Yakuza boss issues ominous threat when he was sentenced to death

Only in some delusional mind does the idea of “capital punishment = deterrent to murder” exist. Humans are gonna human, the laws of Man will not deter ingrained behavior.

I don’t kill because I could get the chair… I don’t kill because it is wrong to kill.

Have yet to watch a PSA where the guy says “I had my hands around his neck and I was squeezing the life out of him… then I thought about all those dudes on death row… I didn’t want to be one of them.”


I believe the theory is the justice system is a human system and therefore imperfect. When it is discovered that it was incorrect and the punishment was a fine, money can be returned. When the punishment was inprisonment the lost years can not be returned, but perhaps money might make up for it, and obviously being freed would at least stop compounding the original injustice. When the punishment was death, none can raise the unjustly dead. So when the punishment is indeed death all reasonable steps must be taken to make sure this time justice did not stray.

Which is nice ideals, but obviously has the drawback of needing to warehouse murderers for years (I think over a decade is extremely common) on the off chance that some are innocent. Which does happen from time to time (not exactly at the same rate that rapists have been exonerated when DNA testing first started to be used on backlogs of evidence).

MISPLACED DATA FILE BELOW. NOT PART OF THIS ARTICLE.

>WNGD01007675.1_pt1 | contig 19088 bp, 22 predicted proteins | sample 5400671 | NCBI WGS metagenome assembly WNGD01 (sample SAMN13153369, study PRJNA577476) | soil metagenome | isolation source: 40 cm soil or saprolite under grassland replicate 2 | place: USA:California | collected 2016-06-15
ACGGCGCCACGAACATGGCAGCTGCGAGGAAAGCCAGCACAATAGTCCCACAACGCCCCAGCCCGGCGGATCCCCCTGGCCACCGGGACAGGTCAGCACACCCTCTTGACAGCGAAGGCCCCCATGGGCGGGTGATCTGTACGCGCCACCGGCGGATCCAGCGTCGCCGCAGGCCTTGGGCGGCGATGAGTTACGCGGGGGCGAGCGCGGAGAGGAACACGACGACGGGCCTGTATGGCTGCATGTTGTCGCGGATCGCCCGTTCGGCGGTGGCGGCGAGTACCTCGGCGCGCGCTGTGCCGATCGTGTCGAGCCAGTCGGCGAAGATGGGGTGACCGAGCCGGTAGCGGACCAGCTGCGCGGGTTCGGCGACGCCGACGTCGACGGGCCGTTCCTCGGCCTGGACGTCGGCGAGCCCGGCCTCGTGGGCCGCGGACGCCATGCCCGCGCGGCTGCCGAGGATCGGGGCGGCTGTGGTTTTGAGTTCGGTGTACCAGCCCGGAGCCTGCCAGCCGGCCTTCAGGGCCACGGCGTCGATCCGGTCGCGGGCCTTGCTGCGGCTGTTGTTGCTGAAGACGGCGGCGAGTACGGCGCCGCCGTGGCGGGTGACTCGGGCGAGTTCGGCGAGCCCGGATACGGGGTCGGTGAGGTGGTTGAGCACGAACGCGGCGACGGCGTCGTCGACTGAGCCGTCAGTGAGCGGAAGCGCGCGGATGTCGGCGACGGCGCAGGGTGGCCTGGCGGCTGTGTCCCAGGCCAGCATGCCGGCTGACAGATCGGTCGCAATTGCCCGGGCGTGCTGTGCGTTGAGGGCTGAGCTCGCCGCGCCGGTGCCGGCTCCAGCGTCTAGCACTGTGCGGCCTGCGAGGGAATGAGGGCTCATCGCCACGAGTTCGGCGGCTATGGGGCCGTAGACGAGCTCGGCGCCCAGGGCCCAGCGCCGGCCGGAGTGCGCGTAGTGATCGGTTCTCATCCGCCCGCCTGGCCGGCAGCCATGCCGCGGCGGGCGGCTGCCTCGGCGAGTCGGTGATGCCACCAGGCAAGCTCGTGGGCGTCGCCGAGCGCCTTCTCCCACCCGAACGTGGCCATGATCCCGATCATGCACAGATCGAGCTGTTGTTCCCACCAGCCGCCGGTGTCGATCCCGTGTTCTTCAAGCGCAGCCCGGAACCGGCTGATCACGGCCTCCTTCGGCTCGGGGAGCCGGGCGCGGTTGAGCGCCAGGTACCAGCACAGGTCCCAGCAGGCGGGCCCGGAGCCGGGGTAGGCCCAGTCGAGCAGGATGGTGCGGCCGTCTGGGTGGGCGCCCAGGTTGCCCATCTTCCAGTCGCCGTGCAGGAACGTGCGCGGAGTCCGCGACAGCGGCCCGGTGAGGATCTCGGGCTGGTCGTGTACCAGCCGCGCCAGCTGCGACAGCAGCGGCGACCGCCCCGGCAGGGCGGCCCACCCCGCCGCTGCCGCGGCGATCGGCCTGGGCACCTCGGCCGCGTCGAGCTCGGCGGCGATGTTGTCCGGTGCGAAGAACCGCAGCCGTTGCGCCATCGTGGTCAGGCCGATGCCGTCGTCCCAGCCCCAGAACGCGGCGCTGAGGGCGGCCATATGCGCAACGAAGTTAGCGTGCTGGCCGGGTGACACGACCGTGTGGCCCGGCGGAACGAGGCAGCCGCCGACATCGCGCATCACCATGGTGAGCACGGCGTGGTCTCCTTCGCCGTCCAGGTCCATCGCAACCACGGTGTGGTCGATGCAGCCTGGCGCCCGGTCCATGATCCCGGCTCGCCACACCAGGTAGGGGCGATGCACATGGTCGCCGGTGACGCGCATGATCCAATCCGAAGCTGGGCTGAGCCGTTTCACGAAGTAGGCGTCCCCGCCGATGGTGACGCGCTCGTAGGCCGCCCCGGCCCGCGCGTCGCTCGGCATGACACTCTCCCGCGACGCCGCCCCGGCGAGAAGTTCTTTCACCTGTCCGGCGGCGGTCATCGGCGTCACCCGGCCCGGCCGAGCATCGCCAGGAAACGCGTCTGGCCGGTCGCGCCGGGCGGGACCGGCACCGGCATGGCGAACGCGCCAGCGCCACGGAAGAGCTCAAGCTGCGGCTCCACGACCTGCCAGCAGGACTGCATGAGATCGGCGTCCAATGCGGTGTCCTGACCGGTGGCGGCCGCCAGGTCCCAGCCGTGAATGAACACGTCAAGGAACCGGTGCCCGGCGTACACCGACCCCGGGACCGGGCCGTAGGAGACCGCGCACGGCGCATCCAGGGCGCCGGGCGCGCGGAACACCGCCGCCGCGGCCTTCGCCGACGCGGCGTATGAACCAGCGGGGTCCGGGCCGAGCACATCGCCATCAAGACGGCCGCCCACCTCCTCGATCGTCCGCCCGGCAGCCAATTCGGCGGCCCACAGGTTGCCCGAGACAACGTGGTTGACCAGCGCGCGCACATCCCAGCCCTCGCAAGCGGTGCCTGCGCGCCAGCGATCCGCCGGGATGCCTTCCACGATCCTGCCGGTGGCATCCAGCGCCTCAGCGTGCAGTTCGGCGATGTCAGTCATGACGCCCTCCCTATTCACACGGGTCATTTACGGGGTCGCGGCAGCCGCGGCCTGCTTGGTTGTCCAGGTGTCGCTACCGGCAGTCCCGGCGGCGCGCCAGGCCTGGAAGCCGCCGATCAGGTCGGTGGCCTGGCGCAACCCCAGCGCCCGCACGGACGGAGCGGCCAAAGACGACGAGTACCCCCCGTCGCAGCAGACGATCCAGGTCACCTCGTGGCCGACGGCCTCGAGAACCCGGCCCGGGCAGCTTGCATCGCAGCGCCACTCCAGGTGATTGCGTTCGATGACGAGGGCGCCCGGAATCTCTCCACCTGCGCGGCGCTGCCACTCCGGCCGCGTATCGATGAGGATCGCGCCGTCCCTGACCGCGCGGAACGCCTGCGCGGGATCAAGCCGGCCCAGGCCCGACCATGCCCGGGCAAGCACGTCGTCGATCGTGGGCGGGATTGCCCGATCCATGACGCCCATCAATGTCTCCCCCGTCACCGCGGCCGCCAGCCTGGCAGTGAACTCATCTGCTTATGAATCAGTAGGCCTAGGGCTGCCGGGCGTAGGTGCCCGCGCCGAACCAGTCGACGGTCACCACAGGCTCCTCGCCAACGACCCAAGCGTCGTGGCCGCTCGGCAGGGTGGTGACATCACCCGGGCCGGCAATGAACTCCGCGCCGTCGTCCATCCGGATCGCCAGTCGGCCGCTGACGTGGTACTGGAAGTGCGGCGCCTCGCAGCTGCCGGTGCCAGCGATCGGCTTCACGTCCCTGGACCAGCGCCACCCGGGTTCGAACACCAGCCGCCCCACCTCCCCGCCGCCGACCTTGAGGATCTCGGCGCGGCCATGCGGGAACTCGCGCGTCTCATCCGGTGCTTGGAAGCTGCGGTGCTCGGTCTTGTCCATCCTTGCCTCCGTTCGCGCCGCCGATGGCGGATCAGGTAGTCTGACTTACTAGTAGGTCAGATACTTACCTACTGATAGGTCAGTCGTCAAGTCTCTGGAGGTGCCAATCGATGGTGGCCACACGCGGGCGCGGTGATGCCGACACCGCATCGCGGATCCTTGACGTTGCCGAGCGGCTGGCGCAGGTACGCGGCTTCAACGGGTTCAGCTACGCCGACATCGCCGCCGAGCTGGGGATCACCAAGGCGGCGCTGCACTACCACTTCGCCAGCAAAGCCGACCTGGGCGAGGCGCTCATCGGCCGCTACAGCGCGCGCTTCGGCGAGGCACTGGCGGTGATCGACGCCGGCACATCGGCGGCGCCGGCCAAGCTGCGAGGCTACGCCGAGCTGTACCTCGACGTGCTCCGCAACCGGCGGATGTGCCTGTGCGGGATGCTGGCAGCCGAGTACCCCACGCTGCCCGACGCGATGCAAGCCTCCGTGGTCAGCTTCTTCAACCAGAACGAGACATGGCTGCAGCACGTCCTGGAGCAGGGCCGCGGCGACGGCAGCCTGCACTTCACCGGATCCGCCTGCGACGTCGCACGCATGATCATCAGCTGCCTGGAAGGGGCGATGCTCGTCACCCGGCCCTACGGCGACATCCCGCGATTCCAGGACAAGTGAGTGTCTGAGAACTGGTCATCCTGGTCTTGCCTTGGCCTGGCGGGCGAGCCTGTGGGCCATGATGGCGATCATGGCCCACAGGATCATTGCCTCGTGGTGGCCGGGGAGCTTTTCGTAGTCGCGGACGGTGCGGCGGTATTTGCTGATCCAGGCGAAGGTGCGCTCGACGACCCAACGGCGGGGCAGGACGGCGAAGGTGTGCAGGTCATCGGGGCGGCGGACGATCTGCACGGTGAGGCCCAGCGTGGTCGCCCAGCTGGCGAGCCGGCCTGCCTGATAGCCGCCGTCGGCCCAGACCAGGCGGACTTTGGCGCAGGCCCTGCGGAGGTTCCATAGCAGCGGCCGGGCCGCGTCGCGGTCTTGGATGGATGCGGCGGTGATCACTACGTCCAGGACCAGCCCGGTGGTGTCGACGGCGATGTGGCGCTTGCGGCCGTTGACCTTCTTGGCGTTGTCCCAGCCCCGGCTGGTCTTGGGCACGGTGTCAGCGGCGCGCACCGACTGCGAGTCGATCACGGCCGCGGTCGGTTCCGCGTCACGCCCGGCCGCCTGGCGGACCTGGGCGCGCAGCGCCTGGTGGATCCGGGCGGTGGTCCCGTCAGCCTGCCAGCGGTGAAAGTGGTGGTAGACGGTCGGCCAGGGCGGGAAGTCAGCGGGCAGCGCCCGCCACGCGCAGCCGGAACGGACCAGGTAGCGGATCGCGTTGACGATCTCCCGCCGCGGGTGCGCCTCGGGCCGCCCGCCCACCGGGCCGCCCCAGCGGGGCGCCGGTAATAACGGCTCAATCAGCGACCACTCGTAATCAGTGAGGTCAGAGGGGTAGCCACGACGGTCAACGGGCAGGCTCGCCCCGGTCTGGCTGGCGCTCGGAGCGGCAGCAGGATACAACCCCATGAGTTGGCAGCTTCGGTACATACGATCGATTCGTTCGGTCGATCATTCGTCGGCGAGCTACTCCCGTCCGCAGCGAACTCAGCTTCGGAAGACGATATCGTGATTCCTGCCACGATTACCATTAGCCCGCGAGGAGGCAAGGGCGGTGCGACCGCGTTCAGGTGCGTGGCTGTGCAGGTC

The same may not apply in a case where the convicted started issuing death threats, but unless death threats are punishable by death it isn’t exactly the same. He might in fact be innocent of the actions he was just convinced of and is upset and lashing out in an inappropriate way. Maybe. I mean the chances are high that he did exactly what he was convicted of (he did just get convicted), and if Japan’s legal system doesn’t have automatic appeals and such chances are very low that even if the court was mistaken (or new evidence arrives later) that as a legal matter the justice system will never figure that out anyway.

Yep, I’m not 100% sure where the line between illegal threats and free speech is. There might not even be one (i.e. in general you can threaten, and that’ll be used against you in court should anyone ever attempt anything, but the threats themselves may be legal – although I have a vague feeling that there are more “speech crimes” then just slander)